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Drugs' brand names are a source of confusion

The European Medicines Agency (EMEA) is allowing pharmaceutical companies to develop sales strategies based on drugs' brand names, at the risk of creating confusion for patients.

Drugs have an International Nonproprietary Name (INN), established by the World Health Organization (WHO), according to a logical system. Pharmaceutical companies prefer imaginative names or brand names on which they build brand loyalty strategies, as in any other commercial sector.

In 2008, the European Medicines Agency (EMEA) published new recommendations concerning drug brand names aimed at pharmaceutical companies. Regrettably, these backtrack on the previous recommendations. EMEA has not taken into account the proposals resulting from the public consultation, which prioritised patient safety. On the contrary, it is pharmaceutical companies' interests that prevail, increasing the risk of exposing patients to drug errors.

For example, the EMEA now considers that abbreviations and suffixes (such as "cold") are acceptable, whereas they can create confusion for patients. At the request of pharmaceutical companies, the EMEA recognises brand names comprising several words, which enables companies to market drugs of different compositions under a single brand name, etc.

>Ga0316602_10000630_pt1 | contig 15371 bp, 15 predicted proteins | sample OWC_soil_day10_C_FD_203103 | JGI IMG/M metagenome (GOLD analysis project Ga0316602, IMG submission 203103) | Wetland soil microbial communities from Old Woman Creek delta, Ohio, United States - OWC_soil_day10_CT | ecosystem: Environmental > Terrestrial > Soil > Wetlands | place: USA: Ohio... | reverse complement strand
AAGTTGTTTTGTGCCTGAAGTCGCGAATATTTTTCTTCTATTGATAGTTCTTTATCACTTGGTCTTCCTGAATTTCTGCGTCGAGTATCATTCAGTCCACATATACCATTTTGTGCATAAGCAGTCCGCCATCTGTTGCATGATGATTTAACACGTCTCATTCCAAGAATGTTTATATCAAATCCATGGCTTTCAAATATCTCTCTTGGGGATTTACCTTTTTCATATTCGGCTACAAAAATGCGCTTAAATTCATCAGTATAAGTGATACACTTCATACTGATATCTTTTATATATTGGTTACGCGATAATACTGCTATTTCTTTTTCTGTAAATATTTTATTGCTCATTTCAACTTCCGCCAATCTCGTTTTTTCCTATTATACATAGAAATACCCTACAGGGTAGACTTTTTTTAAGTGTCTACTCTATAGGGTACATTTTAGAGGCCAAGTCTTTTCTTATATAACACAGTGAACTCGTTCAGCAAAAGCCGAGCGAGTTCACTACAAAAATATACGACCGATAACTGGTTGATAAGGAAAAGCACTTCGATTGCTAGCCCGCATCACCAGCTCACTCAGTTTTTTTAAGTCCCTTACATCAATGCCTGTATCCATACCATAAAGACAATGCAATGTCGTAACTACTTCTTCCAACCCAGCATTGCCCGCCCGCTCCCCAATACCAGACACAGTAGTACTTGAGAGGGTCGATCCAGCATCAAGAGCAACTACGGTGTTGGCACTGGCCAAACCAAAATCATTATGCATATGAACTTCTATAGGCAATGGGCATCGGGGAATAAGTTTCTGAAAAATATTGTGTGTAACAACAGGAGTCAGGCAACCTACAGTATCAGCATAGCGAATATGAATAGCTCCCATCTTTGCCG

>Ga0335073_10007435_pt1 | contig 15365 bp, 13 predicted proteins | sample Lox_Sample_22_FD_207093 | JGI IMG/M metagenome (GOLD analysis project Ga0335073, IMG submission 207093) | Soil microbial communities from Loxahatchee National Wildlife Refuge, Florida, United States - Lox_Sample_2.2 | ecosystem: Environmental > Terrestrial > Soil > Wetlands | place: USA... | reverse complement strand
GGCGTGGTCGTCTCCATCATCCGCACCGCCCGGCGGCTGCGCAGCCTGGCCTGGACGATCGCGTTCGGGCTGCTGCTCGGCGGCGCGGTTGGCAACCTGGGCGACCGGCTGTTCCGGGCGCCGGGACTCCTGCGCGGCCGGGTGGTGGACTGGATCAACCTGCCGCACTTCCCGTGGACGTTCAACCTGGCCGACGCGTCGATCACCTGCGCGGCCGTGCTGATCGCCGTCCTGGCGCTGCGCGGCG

Drugs that differ from one country to another have the same brand name; drugs of the same composition have different brand names... only the INN makes it possible to tell what’s what.

©Prescrire November 2009

"Confusion entre noms commerciaux (suite)" Rev Prescrire 2009; 29 (307): 380-382 (pdf, subscribers only)

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For more information:

"Use the INN to avoid
confusion between drugs"
Prescrire Int 2009;
18 (103): 214
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